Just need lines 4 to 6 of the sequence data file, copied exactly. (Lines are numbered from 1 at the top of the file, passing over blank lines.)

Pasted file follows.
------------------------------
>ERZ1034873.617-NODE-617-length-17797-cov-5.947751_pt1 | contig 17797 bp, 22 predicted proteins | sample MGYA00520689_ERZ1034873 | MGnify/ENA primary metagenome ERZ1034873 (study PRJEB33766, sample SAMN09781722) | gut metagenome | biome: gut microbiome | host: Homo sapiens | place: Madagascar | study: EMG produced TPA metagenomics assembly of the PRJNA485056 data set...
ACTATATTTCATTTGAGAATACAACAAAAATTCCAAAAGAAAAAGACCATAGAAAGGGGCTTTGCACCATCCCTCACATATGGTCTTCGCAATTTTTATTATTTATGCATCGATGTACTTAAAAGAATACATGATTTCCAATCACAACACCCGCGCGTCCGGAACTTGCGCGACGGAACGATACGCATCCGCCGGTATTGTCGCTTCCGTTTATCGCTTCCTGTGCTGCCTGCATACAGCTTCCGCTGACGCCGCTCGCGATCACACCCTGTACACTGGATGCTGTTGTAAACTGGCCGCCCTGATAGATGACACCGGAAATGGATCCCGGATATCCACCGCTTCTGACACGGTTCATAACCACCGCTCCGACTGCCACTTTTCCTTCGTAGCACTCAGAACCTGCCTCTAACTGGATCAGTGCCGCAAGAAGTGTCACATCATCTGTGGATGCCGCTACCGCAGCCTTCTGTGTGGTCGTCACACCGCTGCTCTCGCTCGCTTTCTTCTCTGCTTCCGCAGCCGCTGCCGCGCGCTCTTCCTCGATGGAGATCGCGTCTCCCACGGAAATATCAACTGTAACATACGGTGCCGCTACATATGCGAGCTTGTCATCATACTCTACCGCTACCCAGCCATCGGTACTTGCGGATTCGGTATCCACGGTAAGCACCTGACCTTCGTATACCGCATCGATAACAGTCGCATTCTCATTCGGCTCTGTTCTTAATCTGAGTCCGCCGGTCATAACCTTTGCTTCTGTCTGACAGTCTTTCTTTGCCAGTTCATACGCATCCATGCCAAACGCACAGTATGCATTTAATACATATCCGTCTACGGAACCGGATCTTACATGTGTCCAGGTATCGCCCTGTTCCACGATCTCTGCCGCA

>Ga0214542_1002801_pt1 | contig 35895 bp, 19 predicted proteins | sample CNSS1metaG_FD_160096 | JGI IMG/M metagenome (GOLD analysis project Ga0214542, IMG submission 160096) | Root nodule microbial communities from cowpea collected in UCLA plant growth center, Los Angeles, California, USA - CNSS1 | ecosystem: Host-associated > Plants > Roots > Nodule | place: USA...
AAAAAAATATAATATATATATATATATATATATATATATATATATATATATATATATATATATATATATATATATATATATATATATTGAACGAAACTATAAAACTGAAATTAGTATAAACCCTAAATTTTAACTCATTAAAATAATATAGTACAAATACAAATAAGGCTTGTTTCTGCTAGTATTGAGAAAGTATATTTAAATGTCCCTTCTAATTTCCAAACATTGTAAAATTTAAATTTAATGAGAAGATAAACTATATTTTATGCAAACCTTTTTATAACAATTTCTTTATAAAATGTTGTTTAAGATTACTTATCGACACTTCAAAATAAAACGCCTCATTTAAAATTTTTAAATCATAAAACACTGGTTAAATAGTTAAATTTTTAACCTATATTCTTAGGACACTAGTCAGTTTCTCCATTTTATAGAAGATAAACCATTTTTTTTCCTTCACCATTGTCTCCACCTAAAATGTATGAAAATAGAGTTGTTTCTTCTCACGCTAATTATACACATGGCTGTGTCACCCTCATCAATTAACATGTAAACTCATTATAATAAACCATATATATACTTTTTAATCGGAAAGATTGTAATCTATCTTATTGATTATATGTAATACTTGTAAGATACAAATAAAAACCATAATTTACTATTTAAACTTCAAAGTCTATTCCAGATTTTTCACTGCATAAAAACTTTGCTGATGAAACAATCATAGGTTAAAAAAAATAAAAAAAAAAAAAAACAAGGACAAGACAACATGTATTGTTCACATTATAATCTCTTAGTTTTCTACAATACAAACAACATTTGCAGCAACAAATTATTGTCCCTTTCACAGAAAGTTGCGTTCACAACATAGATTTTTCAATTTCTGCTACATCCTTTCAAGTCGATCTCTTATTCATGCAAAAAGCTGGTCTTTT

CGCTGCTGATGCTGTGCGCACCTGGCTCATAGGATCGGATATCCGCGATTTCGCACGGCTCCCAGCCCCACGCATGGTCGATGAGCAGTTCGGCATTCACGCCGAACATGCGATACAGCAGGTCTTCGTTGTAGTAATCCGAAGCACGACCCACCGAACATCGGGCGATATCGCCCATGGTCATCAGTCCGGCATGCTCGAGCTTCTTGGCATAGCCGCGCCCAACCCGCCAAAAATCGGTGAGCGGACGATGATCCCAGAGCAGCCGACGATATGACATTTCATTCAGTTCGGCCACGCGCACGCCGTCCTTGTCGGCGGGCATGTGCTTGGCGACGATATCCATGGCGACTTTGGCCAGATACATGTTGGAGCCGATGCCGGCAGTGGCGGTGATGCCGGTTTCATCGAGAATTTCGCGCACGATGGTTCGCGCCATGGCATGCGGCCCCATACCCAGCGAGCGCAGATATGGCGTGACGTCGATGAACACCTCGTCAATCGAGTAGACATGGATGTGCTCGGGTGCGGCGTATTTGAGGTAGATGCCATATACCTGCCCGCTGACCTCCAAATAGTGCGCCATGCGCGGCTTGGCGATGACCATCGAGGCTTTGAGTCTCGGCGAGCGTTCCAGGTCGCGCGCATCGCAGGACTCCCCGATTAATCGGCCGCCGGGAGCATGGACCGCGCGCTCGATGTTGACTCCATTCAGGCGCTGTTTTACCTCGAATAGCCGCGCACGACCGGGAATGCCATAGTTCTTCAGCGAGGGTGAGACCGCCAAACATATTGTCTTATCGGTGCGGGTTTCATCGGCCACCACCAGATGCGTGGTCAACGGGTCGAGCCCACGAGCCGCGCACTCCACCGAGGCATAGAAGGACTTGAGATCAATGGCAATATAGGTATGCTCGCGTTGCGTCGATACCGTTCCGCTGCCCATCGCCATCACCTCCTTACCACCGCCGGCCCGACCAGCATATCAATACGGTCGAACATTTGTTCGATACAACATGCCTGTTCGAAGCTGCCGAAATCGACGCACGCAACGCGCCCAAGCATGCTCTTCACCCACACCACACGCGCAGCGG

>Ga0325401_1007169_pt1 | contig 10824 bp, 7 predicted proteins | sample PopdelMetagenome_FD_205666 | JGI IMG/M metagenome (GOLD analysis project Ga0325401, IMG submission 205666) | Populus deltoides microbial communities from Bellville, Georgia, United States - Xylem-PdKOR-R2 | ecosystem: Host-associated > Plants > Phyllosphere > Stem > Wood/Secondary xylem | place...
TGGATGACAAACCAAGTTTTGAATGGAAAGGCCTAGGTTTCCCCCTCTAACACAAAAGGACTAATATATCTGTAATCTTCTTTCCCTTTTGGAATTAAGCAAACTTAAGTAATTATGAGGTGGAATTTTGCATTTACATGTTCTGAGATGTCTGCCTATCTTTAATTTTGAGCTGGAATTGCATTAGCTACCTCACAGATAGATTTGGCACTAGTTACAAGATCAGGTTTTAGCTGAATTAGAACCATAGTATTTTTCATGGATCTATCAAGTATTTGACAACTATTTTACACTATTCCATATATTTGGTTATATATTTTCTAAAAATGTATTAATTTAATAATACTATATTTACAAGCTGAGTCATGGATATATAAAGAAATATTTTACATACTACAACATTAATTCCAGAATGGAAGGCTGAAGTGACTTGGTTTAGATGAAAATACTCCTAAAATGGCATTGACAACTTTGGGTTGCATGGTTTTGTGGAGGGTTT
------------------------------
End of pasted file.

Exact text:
AAAAAAATATAATATATATATATATATATATATATATATATATATATATATATATATATATATATATATATATATATATATATATATTGAACGAAACTATAAAACTGAAATTAGTATAAACCCTAAATTTTAACTCATTAAAATAATATAGTACAAATACAAATAAGGCTTGTTTCTGCTAGTATTGAGAAAGTATATTTAAATGTCCCTTCTAATTTCCAAACATTGTAAAATTTAAATTTAATGAGAAGATAAACTATATTTTATGCAAACCTTTTTATAACAATTTCTTTATAAAATGTTGTTTAAGATTACTTATCGACACTTCAAAATAAAACGCCTCATTTAAAATTTTTAAATCATAAAACACTGGTTAAATAGTTAAATTTTTAACCTATATTCTTAGGACACTAGTCAGTTTCTCCATTTTATAGAAGATAAACCATTTTTTTTCCTTCACCATTGTCTCCACCTAAAATGTATGAAAATAGAGTTGTTTCTTCTCACGCTAATTATACACATGGCTGTGTCACCCTCATCAATTAACATGTAAACTCATTATAATAAACCATATATATACTTTTTAATCGGAAAGATTGTAATCTATCTTATTGATTATATGTAATACTTGTAAGATACAAATAAAAACCATAATTTACTATTTAAACTTCAAAGTCTATTCCAGATTTTTCACTGCATAAAAACTTTGCTGATGAAACAATCATAGGTTAAAAAAAATAAAAAAAAAAAAAAACAAGGACAAGACAACATGTATTGTTCACATTATAATCTCTTAGTTTTCTACAATACAAACAACATTTGCAGCAACAAATTATTGTCCCTTTCACAGAAAGTTGCGTTCACAACATAGATTTTTCAATTTCTGCTACATCCTTTCAAGTCGATCTCTTATTCATGCAAAAAGCTGGTCTTTT

CGCTGCTGATGCTGTGCGCACCTGGCTCATAGGATCGGATATCCGCGATTTCGCACGGCTCCCAGCCCCACGCATGGTCGATGAGCAGTTCGGCATTCACGCCGAACATGCGATACAGCAGGTCTTCGTTGTAGTAATCCGAAGCACGACCCACCGAACATCGGGCGATATCGCCCATGGTCATCAGTCCGGCATGCTCGAGCTTCTTGGCATAGCCGCGCCCAACCCGCCAAAAATCGGTGAGCGGACGATGATCCCAGAGCAGCCGACGATATGACATTTCATTCAGTTCGGCCACGCGCACGCCGTCCTTGTCGGCGGGCATGTGCTTGGCGACGATATCCATGGCGACTTTGGCCAGATACATGTTGGAGCCGATGCCGGCAGTGGCGGTGATGCCGGTTTCATCGAGAATTTCGCGCACGATGGTTCGCGCCATGGCATGCGGCCCCATACCCAGCGAGCGCAGATATGGCGTGACGTCGATGAACACCTCGTCAATCGAGTAGACATGGATGTGCTCGGGTGCGGCGTATTTGAGGTAGATGCCATATACCTGCCCGCTGACCTCCAAATAGTGCGCCATGCGCGGCTTGGCGATGACCATCGAGGCTTTGAGTCTCGGCGAGCGTTCCAGGTCGCGCGCATCGCAGGACTCCCCGATTAATCGGCCGCCGGGAGCATGGACCGCGCGCTCGATGTTGACTCCATTCAGGCGCTGTTTTACCTCGAATAGCCGCGCACGACCGGGAATGCCATAGTTCTTCAGCGAGGGTGAGACCGCCAAACATATTGTCTTATCGGTGCGGGTTTCATCGGCCACCACCAGATGCGTGGTCAACGGGTCGAGCCCACGAGCCGCGCACTCCACCGAGGCATAGAAGGACTTGAGATCAATGGCAATATAGGTATGCTCGCGTTGCGTCGATACCGTTCCGCTGCCCATCGCCATCACCTCCTTACCACCGCCGGCCCGACCAGCATATCAATACGGTCGAACATTTGTTCGATACAACATGCCTGTTCGAAGCTGCCGAAATCGACGCACGCAACGCGCCCAAGCATGCTCTTCACCCACACCACACGCGCAGCGG

>Ga0325401_1007169_pt1 | contig 10824 bp, 7 predicted proteins | sample PopdelMetagenome_FD_205666 | JGI IMG/M metagenome (GOLD analysis project Ga0325401, IMG submission 205666) | Populus deltoides microbial communities from Bellville, Georgia, United States - Xylem-PdKOR-R2 | ecosystem: Host-associated > Plants > Phyllosphere > Stem > Wood/Secondary xylem | place...